How to be Eco-Friendly this Christmas

Over the last year or so, as consumers we’ve learnt more and more about the impact we are having on the environment. It might be a little too soon to be thinking about Christmas, but it seems like we’re flying through November, before you know it, it will be Christmas! I’m starting to get my planning mode on as I love this time of year, buying presents for friends and family. But as Christmas typically equals a large amount of consumerism, I’m going to incorporate some more eco-friendly ways of doing so and hopefully this will provide some inspiration to how you can do the same!

* some items in this post have been gifted but all opinions are my own, please see my disclaimer for more details*

Christmas E-Cards

Personally, I love a Christmas card, but lets be honest, they may be displayed around the house for a few weeks before being put into recycling after Christmas. Not to mention the fact that although the glittery cards may look pretty, they can’t be recycled at all. I was initially sceptical to e-cards, as I have never really recieved them before, but Paperless Post* kindly gifted me some ‘coins’ to try out their designs and I have to admit, I’m converted. I sent a few ‘Just because’ cards to friends and family to test out the method and was really impressed with the designs, as well as how quickly they arrived by email. Creating the cards was definitely a nice way to spend a Sunday morning, so I will definitely be using it for Christmas cards in the future.

Recyclable Wrapping Paper

Until last year, I honestly had no idea that wrapping paper typically cannot be recycled as it contains non-paper additives such as glitter and plastics. So if you think about the amount of wrapping paper that is used over the Christmas period, it will amount up to a large amount of waste. Using traditional brown paper is a good way to combat this, it’s easy to make it look decorative by using ribbon that can be saved and reused. Reusable wrapping paper also now exists in the market, Happywrap sell reusable cotton paper and it is really affordable for the fact you can reuse the paper!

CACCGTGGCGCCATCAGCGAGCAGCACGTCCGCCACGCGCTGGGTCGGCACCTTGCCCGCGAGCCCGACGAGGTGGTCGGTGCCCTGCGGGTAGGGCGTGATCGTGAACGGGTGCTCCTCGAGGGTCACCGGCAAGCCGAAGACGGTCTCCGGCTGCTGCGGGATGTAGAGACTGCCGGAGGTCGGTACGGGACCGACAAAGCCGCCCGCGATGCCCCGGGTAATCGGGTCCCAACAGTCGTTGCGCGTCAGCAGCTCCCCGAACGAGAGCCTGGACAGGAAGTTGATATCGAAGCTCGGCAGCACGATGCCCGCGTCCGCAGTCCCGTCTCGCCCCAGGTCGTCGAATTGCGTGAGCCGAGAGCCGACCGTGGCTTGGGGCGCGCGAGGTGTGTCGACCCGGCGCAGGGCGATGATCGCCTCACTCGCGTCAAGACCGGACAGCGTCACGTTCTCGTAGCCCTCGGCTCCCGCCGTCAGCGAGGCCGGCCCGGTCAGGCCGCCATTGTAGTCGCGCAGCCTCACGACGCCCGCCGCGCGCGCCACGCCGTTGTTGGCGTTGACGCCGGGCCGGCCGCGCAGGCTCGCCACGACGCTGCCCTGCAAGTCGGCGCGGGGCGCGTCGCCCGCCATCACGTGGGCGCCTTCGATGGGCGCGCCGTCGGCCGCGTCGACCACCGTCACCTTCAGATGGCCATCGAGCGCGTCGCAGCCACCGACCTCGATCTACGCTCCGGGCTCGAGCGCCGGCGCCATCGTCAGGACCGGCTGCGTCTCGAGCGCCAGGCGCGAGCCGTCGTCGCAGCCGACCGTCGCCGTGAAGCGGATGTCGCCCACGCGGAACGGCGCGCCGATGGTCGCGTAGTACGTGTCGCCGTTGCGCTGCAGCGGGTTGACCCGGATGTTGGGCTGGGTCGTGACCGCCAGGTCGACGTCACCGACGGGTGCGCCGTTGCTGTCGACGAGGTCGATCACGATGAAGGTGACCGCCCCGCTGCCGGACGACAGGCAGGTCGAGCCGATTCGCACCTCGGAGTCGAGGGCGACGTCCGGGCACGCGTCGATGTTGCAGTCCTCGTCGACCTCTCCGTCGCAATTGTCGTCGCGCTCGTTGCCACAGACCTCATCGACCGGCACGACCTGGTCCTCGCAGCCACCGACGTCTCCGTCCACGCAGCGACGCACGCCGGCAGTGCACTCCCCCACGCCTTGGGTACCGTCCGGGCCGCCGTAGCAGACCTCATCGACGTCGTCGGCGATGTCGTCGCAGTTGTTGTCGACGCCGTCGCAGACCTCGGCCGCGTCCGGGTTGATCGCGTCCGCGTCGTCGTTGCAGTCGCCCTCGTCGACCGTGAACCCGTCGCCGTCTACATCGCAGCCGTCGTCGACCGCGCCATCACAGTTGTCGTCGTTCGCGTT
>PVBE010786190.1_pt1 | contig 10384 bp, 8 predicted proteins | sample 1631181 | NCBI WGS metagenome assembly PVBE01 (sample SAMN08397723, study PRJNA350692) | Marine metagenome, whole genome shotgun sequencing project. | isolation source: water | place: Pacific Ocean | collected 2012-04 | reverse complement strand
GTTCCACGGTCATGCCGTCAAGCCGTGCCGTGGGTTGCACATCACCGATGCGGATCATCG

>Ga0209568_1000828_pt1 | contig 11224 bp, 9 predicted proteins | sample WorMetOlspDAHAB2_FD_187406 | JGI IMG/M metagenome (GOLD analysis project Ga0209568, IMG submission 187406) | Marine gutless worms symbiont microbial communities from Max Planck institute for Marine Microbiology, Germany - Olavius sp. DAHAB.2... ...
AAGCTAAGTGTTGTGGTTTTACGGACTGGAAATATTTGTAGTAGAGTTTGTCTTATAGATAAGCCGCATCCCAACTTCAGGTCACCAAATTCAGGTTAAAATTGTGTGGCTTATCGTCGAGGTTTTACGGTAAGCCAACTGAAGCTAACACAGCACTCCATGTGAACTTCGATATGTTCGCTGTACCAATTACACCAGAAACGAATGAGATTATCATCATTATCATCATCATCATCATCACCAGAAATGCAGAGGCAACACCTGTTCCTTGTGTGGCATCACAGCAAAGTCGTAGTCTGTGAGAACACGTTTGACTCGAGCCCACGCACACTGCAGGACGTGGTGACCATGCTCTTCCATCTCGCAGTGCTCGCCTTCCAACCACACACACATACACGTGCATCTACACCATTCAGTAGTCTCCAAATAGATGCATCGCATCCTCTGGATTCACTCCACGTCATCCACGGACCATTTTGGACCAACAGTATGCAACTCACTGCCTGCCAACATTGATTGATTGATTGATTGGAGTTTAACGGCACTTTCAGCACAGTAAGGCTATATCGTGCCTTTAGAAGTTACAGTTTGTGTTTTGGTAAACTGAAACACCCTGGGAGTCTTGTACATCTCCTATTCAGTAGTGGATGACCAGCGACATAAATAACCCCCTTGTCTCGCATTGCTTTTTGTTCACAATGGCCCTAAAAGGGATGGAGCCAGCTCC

Shopping Local

Yes I know shopping online is incredibly convenient, but there are lots of environmental impacts involved with doing so, the typical plastic packaging, the emissions from delivery. Shopping local in your town not only supports the independent stores, but most likely you’ll find more individual gifts. Spending an afternoon mooching around the shops is a pretty good way to start feeling in the Christmas present.

Gift Experiences

Gifting or receiving experiences is one of my favourite parts of Christmas as having a birthday in February, it can feel like a bit of a whirlwind. It prolongs the period but also gives the opportunity to give something you know they’ve always wanted to do, whether that’s big or small. I had a few cinema vouchers last year and it was really nice to know I could use them at any point in the year. Your local independents may be offering vouchers or they don’t have to be brought, it could be a jar of nice things you will do with that person one year.

I hope these ways have given a bit of inspiration as to how Christmas can be done with less of an environmental impact this year, please let me know if you have any more tips and tricks.

Im x

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5 thoughts on “How to be Eco-Friendly this Christmas

  1. I’ve said I won’t be sending out Christmas cards this year as like you say they sit around for a bit and then get recycled, so it is a good idea to be sending out e cards instead 🙂

    Like

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